Set in the 1930s, this true story--about a down-and-out racehorse named
Seabiscuit pulled out of obscurity by three men and turned into a national
hero--will shamelessly, but successfully, tug at your heartstrings.
inspirational real-life story of Seabiscuit is a history lesson worth
being taught. During the height of the Depression, this too-small, unruly,
glue factory-bound racehorse triumphed over great odds to win races--and
the heart of a nation. He eventually beat the Triple Crown winner of the
day, War Admiral, in a 1938 match race heard by millions nationwide on the
radio. Yet, in addition to the horse itself, Seabiscuit revolves
around the three men who groom, train and care for the animal--three men
who are each wounded souls in their own right. There's owner Charles
Howard (Jeff Bridges), a born salesman with a kind heart who makes a
fortune selling Buicks in Northern Calif. but it means nothing after he
loses his son in a tragic accident; there's trainer Tom Smith (Chris
Cooper), an obsolete cowboy whose world of wide, open plains is slowly
vanishing under barbed wire, train tracks and roads; and jockey John "Red"
Pollard (Tobey Maguire), a young man who is torn from his impoverished
family at the beginning of the Depression and lives a hard life as a
part-time jockey, part-time boxer. They're all beaten, but somehow, when
the four come together--it's magic. Even though the film suffers from the
you-know-how-this-is-going-to-turn-out syndrome, as well as venturing a
bit much into the melodramatic, Seabiscuit still lifts your spirit
and shows how despite a time of great suffering, the underdogs gave hope
that the American Dream could be possible again.
The talented trio handles their tasks admirably. Bridges harkens back
to his performance as the idealistic car inventor Preston Tucker in the
1988 film Tucker; Howard, like Tucker, is a dreamer, successful in
his endeavors, great at public relations but perhaps a little too trusting
of others. Bridges fits comfortably into this role but digs deeper this
time, showing Howard's pain--and his ultimate salvation in his winning
horse. Maguire is also well suited as the lanky Red, but the poor guy sure
takes a beating playing the role. It's gut-wrenching watching the
downtrodden Red starve himself so he can still be considered for jockey
jobs or getting the snot kicked out of him in a boxing match, which
ultimately results in him losing sight in one eye. Then, to top it off,
Red shatters his leg in a riding accident weeks away from the big race
against War Admiral. It's tough being Red, but Maguire doesn't shy away.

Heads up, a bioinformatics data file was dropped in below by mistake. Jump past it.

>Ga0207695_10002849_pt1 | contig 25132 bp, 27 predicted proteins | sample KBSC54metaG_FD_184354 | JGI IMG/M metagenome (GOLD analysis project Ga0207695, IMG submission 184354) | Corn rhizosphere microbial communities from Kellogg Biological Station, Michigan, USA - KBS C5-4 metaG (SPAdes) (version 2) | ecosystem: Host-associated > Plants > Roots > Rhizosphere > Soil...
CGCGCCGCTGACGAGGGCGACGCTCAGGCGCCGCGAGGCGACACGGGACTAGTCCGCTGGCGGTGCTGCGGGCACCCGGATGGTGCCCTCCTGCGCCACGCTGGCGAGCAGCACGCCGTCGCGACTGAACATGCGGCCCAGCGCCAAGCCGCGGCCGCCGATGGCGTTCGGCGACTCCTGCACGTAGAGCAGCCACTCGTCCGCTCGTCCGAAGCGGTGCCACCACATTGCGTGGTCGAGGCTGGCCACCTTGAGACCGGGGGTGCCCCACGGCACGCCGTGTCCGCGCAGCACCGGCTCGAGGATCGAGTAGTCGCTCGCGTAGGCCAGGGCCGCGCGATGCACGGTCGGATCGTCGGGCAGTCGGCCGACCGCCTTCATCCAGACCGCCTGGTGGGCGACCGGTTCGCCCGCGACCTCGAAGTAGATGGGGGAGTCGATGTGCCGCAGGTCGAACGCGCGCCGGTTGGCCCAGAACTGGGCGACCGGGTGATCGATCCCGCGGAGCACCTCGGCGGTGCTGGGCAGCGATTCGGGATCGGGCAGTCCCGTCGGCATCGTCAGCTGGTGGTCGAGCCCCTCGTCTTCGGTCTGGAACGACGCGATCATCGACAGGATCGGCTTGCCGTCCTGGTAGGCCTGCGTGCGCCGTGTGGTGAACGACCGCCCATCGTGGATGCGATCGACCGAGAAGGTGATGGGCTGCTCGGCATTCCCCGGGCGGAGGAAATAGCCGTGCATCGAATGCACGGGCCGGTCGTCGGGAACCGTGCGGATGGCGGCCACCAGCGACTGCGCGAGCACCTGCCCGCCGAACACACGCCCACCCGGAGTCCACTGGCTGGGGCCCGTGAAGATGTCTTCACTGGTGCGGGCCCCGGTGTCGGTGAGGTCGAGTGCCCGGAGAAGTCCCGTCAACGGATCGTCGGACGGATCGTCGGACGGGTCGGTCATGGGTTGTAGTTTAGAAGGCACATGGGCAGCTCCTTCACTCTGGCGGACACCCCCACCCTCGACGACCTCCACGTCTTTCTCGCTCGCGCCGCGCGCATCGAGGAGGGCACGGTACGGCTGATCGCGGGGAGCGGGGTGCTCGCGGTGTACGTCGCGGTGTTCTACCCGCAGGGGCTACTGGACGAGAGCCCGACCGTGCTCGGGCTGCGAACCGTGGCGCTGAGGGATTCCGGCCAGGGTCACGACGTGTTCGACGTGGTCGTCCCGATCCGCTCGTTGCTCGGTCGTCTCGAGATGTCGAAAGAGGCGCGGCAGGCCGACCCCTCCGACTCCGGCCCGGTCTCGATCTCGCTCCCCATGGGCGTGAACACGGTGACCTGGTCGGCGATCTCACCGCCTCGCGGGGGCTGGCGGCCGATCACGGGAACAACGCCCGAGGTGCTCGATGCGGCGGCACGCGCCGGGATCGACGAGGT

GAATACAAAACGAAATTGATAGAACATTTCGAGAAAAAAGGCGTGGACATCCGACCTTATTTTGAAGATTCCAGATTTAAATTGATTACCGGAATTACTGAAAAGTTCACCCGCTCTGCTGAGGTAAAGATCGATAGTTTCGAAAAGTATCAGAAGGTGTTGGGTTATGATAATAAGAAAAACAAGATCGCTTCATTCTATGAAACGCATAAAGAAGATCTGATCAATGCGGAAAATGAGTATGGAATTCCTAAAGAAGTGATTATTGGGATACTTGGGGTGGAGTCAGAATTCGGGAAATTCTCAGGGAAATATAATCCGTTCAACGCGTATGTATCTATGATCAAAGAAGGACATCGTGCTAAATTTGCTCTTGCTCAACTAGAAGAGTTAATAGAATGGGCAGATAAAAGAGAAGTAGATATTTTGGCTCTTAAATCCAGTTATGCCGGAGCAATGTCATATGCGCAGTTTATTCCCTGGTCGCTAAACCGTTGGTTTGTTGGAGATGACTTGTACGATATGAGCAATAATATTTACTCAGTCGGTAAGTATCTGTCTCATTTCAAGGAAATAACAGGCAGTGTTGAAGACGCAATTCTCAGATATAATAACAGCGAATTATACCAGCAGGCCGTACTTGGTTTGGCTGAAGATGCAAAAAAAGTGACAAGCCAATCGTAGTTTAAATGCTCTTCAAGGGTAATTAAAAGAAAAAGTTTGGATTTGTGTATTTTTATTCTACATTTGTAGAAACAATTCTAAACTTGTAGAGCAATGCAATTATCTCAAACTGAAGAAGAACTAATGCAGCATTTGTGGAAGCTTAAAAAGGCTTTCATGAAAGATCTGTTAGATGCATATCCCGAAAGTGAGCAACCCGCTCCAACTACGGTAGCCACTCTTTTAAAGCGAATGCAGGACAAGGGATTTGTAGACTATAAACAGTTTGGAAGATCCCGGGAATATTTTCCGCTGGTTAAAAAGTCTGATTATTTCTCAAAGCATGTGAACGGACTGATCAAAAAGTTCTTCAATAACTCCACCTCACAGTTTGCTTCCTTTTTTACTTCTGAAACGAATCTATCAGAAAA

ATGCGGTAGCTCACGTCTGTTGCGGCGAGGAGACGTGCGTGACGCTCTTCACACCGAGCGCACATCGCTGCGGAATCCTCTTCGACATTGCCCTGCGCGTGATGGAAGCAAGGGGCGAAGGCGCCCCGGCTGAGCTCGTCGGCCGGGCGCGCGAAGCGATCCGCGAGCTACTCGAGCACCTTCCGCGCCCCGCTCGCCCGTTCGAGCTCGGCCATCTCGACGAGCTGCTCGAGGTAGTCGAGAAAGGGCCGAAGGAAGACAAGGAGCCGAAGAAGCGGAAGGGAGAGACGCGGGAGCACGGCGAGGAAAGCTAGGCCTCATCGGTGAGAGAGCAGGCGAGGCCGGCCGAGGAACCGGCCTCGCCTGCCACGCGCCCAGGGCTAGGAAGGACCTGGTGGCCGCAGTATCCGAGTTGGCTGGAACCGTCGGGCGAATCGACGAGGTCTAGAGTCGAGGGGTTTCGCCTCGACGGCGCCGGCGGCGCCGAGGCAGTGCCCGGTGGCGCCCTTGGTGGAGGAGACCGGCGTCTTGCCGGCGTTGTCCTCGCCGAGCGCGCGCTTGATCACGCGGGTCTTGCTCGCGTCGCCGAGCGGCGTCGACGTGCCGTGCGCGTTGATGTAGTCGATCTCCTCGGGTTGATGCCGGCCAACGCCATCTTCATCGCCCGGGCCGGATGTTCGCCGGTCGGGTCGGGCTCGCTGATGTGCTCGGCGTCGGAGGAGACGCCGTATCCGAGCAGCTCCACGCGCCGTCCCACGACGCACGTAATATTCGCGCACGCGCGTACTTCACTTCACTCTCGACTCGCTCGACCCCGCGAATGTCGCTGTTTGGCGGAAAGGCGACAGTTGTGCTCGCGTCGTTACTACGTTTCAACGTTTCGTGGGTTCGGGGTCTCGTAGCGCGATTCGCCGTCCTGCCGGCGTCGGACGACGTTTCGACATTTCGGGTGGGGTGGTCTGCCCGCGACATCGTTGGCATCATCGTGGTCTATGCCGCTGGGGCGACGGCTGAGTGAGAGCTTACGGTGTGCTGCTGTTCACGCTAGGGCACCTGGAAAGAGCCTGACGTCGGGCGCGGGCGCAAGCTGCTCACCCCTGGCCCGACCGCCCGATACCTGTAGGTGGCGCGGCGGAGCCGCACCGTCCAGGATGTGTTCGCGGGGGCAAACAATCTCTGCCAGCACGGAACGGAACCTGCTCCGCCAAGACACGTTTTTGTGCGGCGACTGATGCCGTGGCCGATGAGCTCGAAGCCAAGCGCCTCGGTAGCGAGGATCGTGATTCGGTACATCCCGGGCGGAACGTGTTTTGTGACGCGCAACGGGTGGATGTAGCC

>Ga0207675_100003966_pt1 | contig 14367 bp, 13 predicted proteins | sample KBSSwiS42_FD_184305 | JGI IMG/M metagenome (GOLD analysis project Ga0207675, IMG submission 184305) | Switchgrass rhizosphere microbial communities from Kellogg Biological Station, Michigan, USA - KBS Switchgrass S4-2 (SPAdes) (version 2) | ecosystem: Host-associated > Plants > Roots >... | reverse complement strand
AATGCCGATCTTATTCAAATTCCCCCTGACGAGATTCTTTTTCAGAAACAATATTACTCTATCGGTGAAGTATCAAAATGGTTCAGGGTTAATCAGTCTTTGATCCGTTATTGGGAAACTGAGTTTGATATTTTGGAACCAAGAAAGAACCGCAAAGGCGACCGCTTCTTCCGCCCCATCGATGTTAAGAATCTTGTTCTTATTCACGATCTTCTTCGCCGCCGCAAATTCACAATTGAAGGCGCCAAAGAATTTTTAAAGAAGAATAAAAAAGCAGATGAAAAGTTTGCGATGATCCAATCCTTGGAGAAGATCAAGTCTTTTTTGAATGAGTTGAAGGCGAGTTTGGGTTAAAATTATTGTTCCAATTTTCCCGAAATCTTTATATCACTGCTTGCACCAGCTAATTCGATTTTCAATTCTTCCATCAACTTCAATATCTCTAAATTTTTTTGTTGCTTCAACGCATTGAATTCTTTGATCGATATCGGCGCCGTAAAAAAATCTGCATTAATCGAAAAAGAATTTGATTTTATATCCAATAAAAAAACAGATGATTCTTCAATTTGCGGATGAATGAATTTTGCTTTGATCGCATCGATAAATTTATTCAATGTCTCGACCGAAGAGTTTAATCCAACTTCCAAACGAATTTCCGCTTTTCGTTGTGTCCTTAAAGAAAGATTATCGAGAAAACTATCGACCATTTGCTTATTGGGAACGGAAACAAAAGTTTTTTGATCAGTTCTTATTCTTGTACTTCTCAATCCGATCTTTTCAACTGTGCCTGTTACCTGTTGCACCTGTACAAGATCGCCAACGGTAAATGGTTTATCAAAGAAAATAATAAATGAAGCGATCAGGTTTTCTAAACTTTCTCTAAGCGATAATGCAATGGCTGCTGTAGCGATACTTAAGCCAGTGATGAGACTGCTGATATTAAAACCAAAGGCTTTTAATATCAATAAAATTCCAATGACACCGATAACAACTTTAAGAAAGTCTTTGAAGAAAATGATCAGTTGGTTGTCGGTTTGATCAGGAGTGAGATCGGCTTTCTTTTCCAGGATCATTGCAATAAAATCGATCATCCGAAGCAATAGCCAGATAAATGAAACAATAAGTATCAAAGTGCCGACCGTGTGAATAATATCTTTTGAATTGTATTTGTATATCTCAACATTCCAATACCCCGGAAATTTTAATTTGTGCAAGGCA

As for Cooper, he shines once again. After winning an Oscar for his turn
in Adaptation, the underrated actor shows how good he really is by
giving another exquisite performance as the horse whisperer-like trainer.
It's the quiet moments that work best; when Smith is sitting, whittling
outside Seabiscuit's stall, letting the horse get some rest--with barely a
trace of a smile on his lips as he ignores the swarm of reporters around
the stable. And in wonderful moments of hilarity, William H. Macy gives a
great performance as "Tick-Tock" McGlaughlin, a conglomerate of those
colorful radio announcers who gave the craving public blow-by-blow
accounts of the horse races during the Depression. Macy gets out-loud
laughs every time he shows up.
Seabiscuit is a labor of love--a love for anything to do with
horses and horse racing, which may not necessarily be exciting to all,
although the movie's message will speak to everyone. Based on Lauren
Hillenbrand's best-selling novel of the same name, writer/director Gary
Ross (Pleasantville) plunges headlong into the story of this
inspirational horse, carefully setting up the history surrounding his rise
to stardom. The cinematography is extraordinary. Ross expertly blends
archive footage within in the movie, where at times you feel like you are
watching another well-made documentary á la Ken Burns. One particular
moment where this works best is when, at the start of the race between War
Admiral and Seabiscuit, Ross switches to archive images of real folk
listening to the race on the radio, as you hear the real-life commentators
giving the details. Of course, showing the final stretch of the race is
the payoff and though you know who is going to win, you're on the edge of
your seat anyway. It's after this, however, where the film begins to lose
its momentum and lapses into clichéd sap. Seabiscuit hurts his leg, too,
and is deemed never to race again. He convalesces with Red on Howard's
farm until they both miraculously heal well enough to race one more time.
It's almost too much to believe, even though it is still a true story.
Seriously, how much can one man and his horse take?
Although you may have to sit through some melodramatic moments and you
know ultimately how Seabiscuit turns out, don't worry. Sit back,
learn a little history and enjoy a great ride.